Several studies have highlighted the effects of combination vaccines on immunisation coverage at the national or subnational level. This study examined the effects globally. Worldwide introduction of whole-cell pertussis pentavalent (wP-pentavalent) allowed estimation of incremental coverage effects of combination vaccines on the third doses of diphtheria, tetanus, pertussis (DTP3); hepatitis B (HepB3) and type B (Hib3).
Multicountry panel data analysis.
Country-level vaccine coverage data of WHO/UNICEF for the years 1980-2018.
Linear mixed models were used to estimate the effects of wP-pentavalent introduction by incorporating proxy variables to control for time trend and other time-dependent changes in the immunisation programmes.
Introduction of combination vaccines may have improved the coverage of DTP3 by 3percentage points(95% CI 2.5% to 3.6%) globally compared with the coverage in the pre-combination vaccine era. The comparison of coverage rates of HepB3 and Hib3 in before and after wP-pentavalent periods indicates that the introduction of combination vaccines improved the coverage by 10.1 percentage points (95% CI 8.4% to 11.7%) for HepB3 and 9.9 (95% CI 7.1% to 12.7%) for Hib3 in countries that introduced those antigens prior to adoption of wP-pentavalent. Even though the incremental coverage increase of DTP3 appears quite modest, it is still a significant result, especially because DTP vaccine has been in the national immunisation programmes of all countries for about 24 years prior to the introduction of wP-pentavalent. Additionally, the introduction of pentavalent also allowed inclusion of Hib and HepB in the vaccine schedule for a large number of countries (85 and 37, respectively, of the 102 countries included in our analysis).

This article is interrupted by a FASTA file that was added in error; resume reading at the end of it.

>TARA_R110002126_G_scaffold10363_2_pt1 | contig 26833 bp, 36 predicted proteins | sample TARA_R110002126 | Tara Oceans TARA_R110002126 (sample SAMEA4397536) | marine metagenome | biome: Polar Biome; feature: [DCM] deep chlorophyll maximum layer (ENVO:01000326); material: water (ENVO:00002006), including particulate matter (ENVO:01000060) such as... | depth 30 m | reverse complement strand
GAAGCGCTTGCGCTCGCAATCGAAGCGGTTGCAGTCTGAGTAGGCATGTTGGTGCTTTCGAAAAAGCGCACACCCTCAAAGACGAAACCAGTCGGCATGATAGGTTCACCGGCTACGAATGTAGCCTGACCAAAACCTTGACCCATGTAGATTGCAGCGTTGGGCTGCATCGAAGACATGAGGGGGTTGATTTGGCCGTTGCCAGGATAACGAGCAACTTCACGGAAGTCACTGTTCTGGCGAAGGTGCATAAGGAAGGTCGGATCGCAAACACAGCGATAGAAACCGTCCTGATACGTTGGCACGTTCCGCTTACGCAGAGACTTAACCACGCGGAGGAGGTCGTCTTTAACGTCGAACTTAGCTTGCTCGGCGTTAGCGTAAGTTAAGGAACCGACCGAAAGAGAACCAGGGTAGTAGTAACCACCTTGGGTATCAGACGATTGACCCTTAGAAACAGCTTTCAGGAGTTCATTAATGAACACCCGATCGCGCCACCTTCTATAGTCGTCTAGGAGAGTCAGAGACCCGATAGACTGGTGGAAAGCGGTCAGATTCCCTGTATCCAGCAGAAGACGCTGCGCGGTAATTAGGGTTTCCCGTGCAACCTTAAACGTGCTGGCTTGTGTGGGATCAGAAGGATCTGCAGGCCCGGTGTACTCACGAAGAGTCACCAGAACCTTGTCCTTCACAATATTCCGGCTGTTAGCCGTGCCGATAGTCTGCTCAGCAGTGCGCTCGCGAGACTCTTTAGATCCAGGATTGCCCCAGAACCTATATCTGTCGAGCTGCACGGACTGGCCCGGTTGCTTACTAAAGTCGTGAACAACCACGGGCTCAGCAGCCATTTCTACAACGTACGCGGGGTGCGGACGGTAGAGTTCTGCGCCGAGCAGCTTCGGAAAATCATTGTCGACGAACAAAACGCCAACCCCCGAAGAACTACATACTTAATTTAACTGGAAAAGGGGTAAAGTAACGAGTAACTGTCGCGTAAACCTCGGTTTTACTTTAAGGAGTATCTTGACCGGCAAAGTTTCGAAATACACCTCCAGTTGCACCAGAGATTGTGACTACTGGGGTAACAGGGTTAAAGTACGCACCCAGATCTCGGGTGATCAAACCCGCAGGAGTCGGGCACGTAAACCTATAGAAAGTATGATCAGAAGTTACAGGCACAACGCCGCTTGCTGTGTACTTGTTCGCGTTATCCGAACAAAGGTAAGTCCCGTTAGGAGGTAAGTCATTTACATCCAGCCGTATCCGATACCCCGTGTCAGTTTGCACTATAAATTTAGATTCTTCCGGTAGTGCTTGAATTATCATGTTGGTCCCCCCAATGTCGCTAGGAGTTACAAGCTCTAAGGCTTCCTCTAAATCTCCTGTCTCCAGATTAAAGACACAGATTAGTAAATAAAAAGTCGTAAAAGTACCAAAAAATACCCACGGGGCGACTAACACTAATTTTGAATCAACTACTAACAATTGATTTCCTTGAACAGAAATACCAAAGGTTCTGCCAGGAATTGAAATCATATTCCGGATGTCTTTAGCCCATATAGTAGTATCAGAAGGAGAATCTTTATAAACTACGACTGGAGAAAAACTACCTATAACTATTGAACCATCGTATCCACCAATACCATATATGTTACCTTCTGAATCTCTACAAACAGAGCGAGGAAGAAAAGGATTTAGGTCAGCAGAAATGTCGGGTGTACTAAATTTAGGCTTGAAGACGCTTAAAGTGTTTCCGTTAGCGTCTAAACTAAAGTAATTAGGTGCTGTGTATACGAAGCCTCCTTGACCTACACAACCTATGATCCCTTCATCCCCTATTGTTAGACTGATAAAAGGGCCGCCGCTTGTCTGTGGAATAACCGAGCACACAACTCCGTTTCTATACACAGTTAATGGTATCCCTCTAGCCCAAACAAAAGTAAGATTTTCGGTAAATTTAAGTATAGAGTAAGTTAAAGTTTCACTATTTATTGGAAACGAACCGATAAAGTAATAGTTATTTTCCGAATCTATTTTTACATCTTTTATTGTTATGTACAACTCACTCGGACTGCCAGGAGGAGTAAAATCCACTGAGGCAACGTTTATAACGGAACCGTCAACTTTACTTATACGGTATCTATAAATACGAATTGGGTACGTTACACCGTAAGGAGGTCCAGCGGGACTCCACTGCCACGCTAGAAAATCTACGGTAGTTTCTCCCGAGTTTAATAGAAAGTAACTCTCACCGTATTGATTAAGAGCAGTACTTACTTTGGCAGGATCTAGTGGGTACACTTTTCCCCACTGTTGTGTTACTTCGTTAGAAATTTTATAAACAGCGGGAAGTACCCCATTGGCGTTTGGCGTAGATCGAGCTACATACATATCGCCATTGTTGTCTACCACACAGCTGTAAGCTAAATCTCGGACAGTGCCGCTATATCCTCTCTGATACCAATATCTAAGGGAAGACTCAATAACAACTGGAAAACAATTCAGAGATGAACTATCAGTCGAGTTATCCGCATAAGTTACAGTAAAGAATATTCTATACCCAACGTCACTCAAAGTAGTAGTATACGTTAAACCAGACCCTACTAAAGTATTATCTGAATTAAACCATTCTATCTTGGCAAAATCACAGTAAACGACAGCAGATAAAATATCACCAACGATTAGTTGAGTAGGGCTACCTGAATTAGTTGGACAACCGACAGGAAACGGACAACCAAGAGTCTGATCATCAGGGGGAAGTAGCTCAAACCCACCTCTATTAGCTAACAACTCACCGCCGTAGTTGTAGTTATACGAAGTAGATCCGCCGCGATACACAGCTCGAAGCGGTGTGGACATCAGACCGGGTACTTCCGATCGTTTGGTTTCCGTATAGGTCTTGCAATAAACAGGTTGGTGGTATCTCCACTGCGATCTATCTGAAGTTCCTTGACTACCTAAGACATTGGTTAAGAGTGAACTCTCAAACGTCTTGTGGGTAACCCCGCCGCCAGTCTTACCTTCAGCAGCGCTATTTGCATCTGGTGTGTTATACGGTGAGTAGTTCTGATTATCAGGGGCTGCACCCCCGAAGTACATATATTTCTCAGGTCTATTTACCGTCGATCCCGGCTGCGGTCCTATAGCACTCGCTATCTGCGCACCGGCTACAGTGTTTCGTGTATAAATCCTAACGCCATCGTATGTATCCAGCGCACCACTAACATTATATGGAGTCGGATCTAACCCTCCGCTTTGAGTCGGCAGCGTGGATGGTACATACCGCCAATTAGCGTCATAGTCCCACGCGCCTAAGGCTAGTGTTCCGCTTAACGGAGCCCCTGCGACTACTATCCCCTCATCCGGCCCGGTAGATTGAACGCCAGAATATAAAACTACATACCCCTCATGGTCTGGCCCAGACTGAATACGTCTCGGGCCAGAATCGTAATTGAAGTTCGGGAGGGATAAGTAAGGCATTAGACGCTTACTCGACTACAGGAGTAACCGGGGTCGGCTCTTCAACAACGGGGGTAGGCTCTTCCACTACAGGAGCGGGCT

The findings suggest that development of combination vaccines with additional antigens is likely to help sustain and improve coverage of existing as well as new childhood vaccines.

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